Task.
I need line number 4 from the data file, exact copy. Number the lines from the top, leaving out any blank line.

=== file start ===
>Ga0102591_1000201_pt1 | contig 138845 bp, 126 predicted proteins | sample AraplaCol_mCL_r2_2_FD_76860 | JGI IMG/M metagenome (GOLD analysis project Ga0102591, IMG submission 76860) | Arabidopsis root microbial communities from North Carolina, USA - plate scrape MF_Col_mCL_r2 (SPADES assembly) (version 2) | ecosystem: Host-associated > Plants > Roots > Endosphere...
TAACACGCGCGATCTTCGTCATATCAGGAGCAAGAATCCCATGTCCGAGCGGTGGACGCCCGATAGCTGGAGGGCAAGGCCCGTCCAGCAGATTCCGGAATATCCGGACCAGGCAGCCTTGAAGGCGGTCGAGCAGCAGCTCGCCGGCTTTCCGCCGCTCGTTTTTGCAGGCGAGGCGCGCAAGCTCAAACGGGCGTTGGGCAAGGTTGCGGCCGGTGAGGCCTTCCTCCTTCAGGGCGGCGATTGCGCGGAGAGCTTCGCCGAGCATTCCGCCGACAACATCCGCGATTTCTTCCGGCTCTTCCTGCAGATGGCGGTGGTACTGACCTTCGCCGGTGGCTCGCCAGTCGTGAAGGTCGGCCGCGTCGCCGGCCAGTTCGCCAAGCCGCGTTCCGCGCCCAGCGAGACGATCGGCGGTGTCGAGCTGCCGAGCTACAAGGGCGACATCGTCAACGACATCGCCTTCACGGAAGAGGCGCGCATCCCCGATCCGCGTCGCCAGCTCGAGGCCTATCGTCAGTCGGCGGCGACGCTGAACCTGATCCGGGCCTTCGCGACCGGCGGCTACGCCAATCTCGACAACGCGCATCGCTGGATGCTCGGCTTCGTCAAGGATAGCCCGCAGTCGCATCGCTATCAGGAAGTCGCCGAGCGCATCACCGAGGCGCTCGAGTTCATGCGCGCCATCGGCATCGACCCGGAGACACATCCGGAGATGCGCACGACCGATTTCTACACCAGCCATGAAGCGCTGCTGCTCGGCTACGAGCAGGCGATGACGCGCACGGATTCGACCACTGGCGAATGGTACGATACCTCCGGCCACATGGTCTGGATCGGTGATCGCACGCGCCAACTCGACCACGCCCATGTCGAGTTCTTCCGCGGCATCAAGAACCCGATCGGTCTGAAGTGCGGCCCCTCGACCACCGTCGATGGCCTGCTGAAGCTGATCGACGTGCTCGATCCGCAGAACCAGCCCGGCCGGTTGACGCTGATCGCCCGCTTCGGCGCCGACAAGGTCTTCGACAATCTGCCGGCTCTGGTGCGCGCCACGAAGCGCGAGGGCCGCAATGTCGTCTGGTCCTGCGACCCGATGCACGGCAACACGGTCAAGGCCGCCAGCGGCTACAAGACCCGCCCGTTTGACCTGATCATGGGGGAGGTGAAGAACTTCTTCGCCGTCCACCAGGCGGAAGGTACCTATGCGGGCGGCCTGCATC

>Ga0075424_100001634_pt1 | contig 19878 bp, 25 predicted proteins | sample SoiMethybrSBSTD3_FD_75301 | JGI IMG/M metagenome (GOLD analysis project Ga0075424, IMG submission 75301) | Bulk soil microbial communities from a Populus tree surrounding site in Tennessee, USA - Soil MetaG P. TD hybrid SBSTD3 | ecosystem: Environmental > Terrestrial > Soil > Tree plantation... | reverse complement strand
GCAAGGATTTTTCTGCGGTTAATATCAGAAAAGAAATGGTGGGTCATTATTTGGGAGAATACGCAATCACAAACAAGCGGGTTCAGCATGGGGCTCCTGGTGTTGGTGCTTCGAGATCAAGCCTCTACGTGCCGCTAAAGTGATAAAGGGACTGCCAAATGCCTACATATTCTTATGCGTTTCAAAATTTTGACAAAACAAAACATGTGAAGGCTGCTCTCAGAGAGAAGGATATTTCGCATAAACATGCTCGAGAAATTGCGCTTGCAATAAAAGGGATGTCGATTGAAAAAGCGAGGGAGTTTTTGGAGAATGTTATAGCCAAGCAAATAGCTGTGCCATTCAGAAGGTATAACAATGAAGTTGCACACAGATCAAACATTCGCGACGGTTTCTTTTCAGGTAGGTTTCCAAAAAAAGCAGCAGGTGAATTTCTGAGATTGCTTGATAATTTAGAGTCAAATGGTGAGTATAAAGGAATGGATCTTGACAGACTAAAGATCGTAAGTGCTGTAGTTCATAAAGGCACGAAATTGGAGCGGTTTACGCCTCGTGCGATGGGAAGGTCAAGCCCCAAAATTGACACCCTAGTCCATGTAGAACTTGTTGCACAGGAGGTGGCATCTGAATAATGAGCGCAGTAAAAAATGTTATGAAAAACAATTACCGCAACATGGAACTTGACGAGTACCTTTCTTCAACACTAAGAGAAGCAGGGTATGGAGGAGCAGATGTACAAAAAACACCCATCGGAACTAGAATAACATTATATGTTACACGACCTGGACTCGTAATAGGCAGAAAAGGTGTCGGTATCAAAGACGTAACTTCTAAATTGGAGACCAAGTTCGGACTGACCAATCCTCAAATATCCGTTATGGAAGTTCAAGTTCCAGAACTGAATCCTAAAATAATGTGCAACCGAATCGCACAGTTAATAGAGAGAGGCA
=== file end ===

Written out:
GCAAGGATTTTTCTGCGGTTAATATCAGAAAAGAAATGGTGGGTCATTATTTGGGAGAATACGCAATCACAAACAAGCGGGTTCAGCATGGGGCTCCTGGTGTTGGTGCTTCGAGATCAAGCCTCTACGTGCCGCTAAAGTGATAAAGGGACTGCCAAATGCCTACATATTCTTATGCGTTTCAAAATTTTGACAAAACAAAACATGTGAAGGCTGCTCTCAGAGAGAAGGATATTTCGCATAAACATGCTCGAGAAATTGCGCTTGCAATAAAAGGGATGTCGATTGAAAAAGCGAGGGAGTTTTTGGAGAATGTTATAGCCAAGCAAATAGCTGTGCCATTCAGAAGGTATAACAATGAAGTTGCACACAGATCAAACATTCGCGACGGTTTCTTTTCAGGTAGGTTTCCAAAAAAAGCAGCAGGTGAATTTCTGAGATTGCTTGATAATTTAGAGTCAAATGGTGAGTATAAAGGAATGGATCTTGACAGACTAAAGATCGTAAGTGCTGTAGTTCATAAAGGCACGAAATTGGAGCGGTTTACGCCTCGTGCGATGGGAAGGTCAAGCCCCAAAATTGACACCCTAGTCCATGTAGAACTTGTTGCACAGGAGGTGGCATCTGAATAATGAGCGCAGTAAAAAATGTTATGAAAAACAATTACCGCAACATGGAACTTGACGAGTACCTTTCTTCAACACTAAGAGAAGCAGGGTATGGAGGAGCAGATGTACAAAAAACACCCATCGGAACTAGAATAACATTATATGTTACACGACCTGGACTCGTAATAGGCAGAAAAGGTGTCGGTATCAAAGACGTAACTTCTAAATTGGAGACCAAGTTCGGACTGACCAATCCTCAAATATCCGTTATGGAAGTTCAAGTTCCAGAACTGAATCCTAAAATAATGTGCAACCGAATCGCACAGTTAATAGAGAGAGGCA